Both total parathyroidectomy (PTx) with autotransplantation and subtotal PTx proved successful in treating secondary hyperparathyroidism (SHPT) and preventing its recurrence, according to a new review.
Given a debate on which procedure is best for SHPT, a team from Qianfoshan Hospital at Shandong University in China led by Juan Chen and Xiaoyan Jia, performed a systematic review of 13 studies published over the last 3 decades up to May 10, 2015. They used the Newcastle-Ottawa Scale to determine the quality and risk of bias of each study, which originated in Europe, the United States, or Asia. Of 1,589 renal failure patients, 1,064 had total PTx with autotransplantation and 621 had subtotal PTx.
According to meta-analysis results published in Nephrology, there were no statistically significant differences between procedures in symptom improvement, radiologic improvement in bone disease, SHPT persistence or recurrence, and reoperation. Effects of the 2 surgeries on serum calcium and parathyroid hormone (PTH) were also similar. Few data were available to evaluate the risk of cardiovascular complications and all-cause mortality.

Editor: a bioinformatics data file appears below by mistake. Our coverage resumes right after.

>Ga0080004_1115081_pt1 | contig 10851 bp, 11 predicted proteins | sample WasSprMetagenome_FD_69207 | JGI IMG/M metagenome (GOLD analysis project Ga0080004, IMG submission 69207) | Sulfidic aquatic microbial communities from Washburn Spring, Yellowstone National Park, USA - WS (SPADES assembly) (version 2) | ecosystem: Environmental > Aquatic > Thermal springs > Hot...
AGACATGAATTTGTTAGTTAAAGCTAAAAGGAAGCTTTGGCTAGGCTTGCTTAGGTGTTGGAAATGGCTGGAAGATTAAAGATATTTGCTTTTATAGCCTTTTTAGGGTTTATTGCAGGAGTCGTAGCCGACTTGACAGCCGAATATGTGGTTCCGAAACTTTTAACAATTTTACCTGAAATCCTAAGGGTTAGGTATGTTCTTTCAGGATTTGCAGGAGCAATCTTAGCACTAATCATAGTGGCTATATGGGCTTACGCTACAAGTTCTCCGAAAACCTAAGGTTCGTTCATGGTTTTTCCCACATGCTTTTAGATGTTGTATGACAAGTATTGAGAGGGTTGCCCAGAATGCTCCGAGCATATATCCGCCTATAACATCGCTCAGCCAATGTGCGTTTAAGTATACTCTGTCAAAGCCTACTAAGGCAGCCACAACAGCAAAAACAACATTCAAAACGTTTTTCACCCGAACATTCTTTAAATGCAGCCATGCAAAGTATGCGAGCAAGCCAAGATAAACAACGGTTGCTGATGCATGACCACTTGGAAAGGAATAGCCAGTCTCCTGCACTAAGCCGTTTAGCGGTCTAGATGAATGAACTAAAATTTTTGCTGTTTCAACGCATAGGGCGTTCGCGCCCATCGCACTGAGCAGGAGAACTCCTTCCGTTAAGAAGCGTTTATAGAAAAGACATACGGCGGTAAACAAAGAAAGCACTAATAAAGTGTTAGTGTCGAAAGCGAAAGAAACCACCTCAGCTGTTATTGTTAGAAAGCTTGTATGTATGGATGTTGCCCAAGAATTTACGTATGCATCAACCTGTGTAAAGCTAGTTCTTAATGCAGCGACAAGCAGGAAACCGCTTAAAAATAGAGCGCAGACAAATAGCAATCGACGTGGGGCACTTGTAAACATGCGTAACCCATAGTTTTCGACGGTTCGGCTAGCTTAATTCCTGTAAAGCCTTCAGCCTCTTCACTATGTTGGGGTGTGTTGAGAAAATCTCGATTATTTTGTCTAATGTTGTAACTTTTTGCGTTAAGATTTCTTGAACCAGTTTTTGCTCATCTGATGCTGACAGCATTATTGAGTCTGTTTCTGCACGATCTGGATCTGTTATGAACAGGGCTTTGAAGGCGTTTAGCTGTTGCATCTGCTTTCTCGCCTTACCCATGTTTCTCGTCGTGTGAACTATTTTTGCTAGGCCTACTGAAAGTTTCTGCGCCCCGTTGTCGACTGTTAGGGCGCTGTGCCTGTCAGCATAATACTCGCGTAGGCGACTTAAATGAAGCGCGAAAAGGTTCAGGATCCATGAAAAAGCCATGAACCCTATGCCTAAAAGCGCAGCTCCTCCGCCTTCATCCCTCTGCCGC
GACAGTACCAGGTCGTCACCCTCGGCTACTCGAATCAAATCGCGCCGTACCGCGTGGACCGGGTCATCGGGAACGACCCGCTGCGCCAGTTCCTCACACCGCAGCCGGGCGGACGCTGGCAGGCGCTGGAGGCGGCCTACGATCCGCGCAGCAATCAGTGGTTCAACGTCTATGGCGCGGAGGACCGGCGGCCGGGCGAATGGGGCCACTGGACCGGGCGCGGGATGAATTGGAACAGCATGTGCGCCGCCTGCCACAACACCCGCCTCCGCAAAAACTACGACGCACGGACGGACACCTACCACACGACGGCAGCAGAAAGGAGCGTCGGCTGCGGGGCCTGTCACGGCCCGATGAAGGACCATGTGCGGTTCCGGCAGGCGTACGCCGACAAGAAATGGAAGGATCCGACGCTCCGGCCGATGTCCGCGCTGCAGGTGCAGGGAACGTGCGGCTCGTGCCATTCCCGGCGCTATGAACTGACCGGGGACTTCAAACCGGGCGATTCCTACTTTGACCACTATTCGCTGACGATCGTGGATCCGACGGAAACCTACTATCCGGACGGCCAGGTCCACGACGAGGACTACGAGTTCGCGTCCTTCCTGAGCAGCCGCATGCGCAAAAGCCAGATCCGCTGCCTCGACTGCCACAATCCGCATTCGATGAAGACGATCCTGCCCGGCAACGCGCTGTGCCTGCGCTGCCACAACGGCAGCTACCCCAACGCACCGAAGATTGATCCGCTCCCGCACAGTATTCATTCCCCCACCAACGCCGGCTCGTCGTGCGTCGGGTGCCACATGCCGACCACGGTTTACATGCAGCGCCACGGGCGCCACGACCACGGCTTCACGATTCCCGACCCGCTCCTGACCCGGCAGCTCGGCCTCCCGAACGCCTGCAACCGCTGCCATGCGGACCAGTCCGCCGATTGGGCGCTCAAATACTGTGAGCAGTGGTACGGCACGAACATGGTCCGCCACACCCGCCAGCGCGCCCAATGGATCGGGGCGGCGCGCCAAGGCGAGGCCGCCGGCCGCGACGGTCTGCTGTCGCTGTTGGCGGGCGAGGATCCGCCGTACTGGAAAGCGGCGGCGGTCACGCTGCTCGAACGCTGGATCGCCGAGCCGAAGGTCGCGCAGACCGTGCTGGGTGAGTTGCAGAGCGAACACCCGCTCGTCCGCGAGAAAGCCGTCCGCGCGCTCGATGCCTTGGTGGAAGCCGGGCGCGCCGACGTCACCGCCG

“Although SPTX [subtotal PTx] was related with seemingly higher rate of symptomatic and imaging examination improvement, and lower reoperation rate, the difference was not statistically significant,” the investigators wrote. “Systematic review also indicated that both procedures could effectively lower the serum level of PTH and calcium.”
A recent randomized trial by Radu Mircea Neagoe, et al. published in Endokrynologia Polska showed similar results for both remnant-conserving procedures in a small number of patients.
As most studies in the meta-analysis were retrospective, the researchers encouraged additional prospective, randomized controlled trials with greater statistical power to clarify the effects of the 2 surgeries on patient safety over the long term.